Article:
[00:12:08] What about just the constant suspicion, the mistreatment,  the, the planning of evidence. What, what about all that stuff that does not happen in my community? I can tell you that for an absolute fact. And it does happen in the black community for, for more often than it should. But one of the, so one of the things you said, Sarah, which you talked about the initial medical exam, 

[00:12:33] Cyril White: [00:12:33] correct autopsy.

[00:12:35] Brian Beckcom: [00:12:35] Yeah. And as a lawyer, when I saw that come out, first of all, In a case like this, you would expect the medical examiners spend a little bit more time that came out so fast. It was so rushed. You know, this was going to be a big issue. I cannot believe that came out that fast, but there was so much nonsense in that thing.

[00:12:55] Right? Like, like for instance, they said possible [00:13:00] drug interaction. Like they're just basically guessing what I mean. And so. And then you have the,  the,  district attorney come out. I think it was immediately and say,  there may be evidence that this doesn't is not what it seems. And we all saw the damn thing on video.

[00:13:19] And so it looked to me and a lot of people, I think that there was a pro that they were starting to basically cover the thing up, like, like happens far too often. And that might. Have something to do with why there was so much anger. What are you, what are your thoughts on that? 

[00:13:35] Cyril White: [00:13:35] Well, you know, too,  You just the language, like you said, saying things like there's possible, it could be possibly caused by intoxication.

[00:13:46] Right. And could chances of death increase because of hypertension and, you know, you start to, you know, whether something is true or not. When you start to make these statements out to the public, it's, it's just, it's just a way to kind [00:14:00] of plant that type of train of thought. There. That's initially what I thought too was it was just, it was a little bit of legal posturing and some gesturing just to kind of, kind of prepare that narrative for the other side.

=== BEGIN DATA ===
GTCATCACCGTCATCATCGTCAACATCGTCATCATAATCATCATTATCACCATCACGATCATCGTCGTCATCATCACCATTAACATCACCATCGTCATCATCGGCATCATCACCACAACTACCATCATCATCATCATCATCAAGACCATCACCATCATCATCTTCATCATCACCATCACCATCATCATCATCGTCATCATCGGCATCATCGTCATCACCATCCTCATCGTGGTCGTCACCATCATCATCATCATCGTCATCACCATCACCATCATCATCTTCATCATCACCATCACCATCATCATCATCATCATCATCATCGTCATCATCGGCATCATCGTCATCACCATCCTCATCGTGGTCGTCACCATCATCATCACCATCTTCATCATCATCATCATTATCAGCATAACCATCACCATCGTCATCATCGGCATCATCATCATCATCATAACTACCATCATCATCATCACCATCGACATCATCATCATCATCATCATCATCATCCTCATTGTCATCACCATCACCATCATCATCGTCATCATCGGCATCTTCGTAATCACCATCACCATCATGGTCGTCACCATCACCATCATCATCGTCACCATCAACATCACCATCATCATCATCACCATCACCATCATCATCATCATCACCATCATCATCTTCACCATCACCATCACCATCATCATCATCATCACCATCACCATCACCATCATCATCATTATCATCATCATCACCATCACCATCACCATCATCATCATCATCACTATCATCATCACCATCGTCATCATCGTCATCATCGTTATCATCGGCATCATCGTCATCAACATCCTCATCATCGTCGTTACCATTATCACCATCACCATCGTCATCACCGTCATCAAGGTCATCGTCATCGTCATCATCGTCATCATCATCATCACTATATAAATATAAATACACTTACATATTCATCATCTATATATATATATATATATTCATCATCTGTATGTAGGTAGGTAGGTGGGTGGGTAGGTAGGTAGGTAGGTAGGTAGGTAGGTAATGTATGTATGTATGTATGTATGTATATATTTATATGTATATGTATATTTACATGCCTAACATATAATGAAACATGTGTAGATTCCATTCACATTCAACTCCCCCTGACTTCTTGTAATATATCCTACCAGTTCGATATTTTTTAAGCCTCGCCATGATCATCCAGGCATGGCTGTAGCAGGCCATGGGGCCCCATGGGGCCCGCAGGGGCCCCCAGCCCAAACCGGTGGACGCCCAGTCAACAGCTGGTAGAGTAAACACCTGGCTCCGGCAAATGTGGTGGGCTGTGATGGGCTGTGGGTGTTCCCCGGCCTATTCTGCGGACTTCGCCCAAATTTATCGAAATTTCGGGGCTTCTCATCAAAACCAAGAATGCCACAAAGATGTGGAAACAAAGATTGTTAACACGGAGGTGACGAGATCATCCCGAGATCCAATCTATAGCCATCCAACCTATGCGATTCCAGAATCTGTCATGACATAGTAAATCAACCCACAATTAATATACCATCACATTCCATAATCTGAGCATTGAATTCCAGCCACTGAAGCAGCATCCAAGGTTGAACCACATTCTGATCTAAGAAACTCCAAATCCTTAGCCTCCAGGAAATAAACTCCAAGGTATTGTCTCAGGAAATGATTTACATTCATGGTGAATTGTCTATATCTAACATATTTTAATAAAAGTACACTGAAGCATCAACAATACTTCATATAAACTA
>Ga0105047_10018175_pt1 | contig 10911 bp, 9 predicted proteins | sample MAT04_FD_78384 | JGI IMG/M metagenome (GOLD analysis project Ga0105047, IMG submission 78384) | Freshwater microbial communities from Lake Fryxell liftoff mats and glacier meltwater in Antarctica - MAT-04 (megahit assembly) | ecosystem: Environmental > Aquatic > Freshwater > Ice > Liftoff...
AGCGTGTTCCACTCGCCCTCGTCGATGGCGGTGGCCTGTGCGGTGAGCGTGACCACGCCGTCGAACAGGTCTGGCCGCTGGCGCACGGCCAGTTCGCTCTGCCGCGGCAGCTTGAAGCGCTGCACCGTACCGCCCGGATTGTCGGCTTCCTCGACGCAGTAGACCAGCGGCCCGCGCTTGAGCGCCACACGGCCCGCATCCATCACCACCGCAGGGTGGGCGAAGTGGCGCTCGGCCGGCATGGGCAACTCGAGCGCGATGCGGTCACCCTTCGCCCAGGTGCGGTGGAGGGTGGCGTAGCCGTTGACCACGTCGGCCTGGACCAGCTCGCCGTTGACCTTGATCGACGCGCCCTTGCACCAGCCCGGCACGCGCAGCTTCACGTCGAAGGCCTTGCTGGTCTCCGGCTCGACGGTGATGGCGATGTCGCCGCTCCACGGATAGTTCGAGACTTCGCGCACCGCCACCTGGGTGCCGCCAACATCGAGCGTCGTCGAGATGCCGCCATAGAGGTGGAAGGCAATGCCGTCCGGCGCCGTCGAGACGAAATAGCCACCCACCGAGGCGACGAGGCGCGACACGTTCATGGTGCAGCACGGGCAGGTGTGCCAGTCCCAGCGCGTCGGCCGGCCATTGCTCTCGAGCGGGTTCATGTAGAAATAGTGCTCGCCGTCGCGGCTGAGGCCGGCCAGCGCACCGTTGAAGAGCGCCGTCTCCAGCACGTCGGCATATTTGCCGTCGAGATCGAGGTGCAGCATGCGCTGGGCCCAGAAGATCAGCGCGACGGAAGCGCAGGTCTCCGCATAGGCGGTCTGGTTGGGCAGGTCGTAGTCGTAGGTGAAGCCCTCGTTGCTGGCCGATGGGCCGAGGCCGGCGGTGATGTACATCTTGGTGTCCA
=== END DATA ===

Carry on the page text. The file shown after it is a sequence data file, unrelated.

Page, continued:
[00:14:13] I knew once they brought the independent doctor in there were going to be some different findings there, you know, which, you know, as at work, but,  and it's, it's okay. It's one of those things where if. It's the lens. It's a word. I use a lot as lens, lens people's lens. And because you have this lens that you said I'm used to being around big black, strong guys, I'm not intimidated by that.

[00:14:45] I've had many exchanges when people have limited exchanges. Well, certain ethnic groups, it causes, it's a lot of unknown and it causes a lot of fear. And that fear is based on ignorance. What to [00:15:00] God be the glory was, is doing in George Florez memory is setting up some program that can bridge those kind of gaps.

[00:15:07] Tear that ignorance down, create some nonthreatening situations. Where cops and members of law enforcement that don't normally socialize. Well, people from certain ethnic groups can have a chance to have some exchanges through things like three on three basketball games, softball games, kickball games, where you're showing up and you're not in your uniform and you don't have to.

[00:15:31] And, and you know, now of course, this is going to take a little bit of preparation on both sides, you know, to kinda set the stage, to bring these groups together. But I think that's something that to God be the glory can do. So to honor George's memory. Cause I can move in and out of these 

[00:15:46] Brian Beckcom: [00:15:46] circles. Yeah. 

[00:15:47] Cyril White: [00:15:47] I pull in and out of these circles 

[00:15:49] Brian Beckcom: [00:15:49] and I, you and I are along in life like that.

[00:15:51] Like we can, we can get in both of these circles, but so many people are, they're just completely stuck in one bubble, 

[00:15:57] Cyril White: [00:15:57] correct? Correct. And when you run across [00:16:00] someone that you're not familiar to have exchanges with, well, then there's a lot of misjudgment misinterpretation and in this case, just total disaster.

[00:16:09] Brian Beckcom: [00:16:09] Yeah. And so part, maybe one of the reasons I feel the way I do is because growing up as a basketball player, there would be times where I'd be in the gym and I'd be the only white guy. And I got treated all now. Of course I was good basketball player that hell, but I got treated fantastically, phenomenally.